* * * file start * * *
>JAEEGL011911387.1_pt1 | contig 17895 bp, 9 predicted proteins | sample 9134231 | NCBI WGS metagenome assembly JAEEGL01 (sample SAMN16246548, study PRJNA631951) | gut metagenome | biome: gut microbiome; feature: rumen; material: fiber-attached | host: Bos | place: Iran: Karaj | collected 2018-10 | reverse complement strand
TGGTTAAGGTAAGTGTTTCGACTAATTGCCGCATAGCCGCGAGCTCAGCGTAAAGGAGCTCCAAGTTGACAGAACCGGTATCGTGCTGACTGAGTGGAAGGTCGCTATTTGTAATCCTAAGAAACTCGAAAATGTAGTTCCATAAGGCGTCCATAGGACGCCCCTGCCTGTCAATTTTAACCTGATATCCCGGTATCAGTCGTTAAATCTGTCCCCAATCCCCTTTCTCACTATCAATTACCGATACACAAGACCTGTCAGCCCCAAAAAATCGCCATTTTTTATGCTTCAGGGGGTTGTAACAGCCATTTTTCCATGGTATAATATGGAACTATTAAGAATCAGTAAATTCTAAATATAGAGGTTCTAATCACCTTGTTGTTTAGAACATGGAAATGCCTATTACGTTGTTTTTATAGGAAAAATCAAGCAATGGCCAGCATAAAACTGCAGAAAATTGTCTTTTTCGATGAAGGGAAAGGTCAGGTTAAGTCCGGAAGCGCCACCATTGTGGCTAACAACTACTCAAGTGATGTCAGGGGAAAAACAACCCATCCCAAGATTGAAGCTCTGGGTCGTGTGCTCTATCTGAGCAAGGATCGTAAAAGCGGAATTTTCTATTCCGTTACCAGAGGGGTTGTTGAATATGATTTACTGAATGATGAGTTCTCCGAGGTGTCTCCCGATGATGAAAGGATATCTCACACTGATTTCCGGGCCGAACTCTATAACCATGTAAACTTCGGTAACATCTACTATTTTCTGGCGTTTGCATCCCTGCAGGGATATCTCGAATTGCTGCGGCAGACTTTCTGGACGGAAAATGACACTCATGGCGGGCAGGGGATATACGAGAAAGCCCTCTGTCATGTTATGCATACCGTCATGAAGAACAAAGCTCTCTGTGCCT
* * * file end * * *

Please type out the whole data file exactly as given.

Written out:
>JAEEGL011911387.1_pt1 | contig 17895 bp, 9 predicted proteins | sample 9134231 | NCBI WGS metagenome assembly JAEEGL01 (sample SAMN16246548, study PRJNA631951) | gut metagenome | biome: gut microbiome; feature: rumen; material: fiber-attached | host: Bos | place: Iran: Karaj | collected 2018-10 | reverse complement strand
TGGTTAAGGTAAGTGTTTCGACTAATTGCCGCATAGCCGCGAGCTCAGCGTAAAGGAGCTCCAAGTTGACAGAACCGGTATCGTGCTGACTGAGTGGAAGGTCGCTATTTGTAATCCTAAGAAACTCGAAAATGTAGTTCCATAAGGCGTCCATAGGACGCCCCTGCCTGTCAATTTTAACCTGATATCCCGGTATCAGTCGTTAAATCTGTCCCCAATCCCCTTTCTCACTATCAATTACCGATACACAAGACCTGTCAGCCCCAAAAAATCGCCATTTTTTATGCTTCAGGGGGTTGTAACAGCCATTTTTCCATGGTATAATATGGAACTATTAAGAATCAGTAAATTCTAAATATAGAGGTTCTAATCACCTTGTTGTTTAGAACATGGAAATGCCTATTACGTTGTTTTTATAGGAAAAATCAAGCAATGGCCAGCATAAAACTGCAGAAAATTGTCTTTTTCGATGAAGGGAAAGGTCAGGTTAAGTCCGGAAGCGCCACCATTGTGGCTAACAACTACTCAAGTGATGTCAGGGGAAAAACAACCCATCCCAAGATTGAAGCTCTGGGTCGTGTGCTCTATCTGAGCAAGGATCGTAAAAGCGGAATTTTCTATTCCGTTACCAGAGGGGTTGTTGAATATGATTTACTGAATGATGAGTTCTCCGAGGTGTCTCCCGATGATGAAAGGATATCTCACACTGATTTCCGGGCCGAACTCTATAACCATGTAAACTTCGGTAACATCTACTATTTTCTGGCGTTTGCATCCCTGCAGGGATATCTCGAATTGCTGCGGCAGACTTTCTGGACGGAAAATGACACTCATGGCGGGCAGGGGATATACGAGAAAGCCCTCTGTCATGTTATGCATACCGTCATGAAGAACAAAGCTCTCTGTGCCT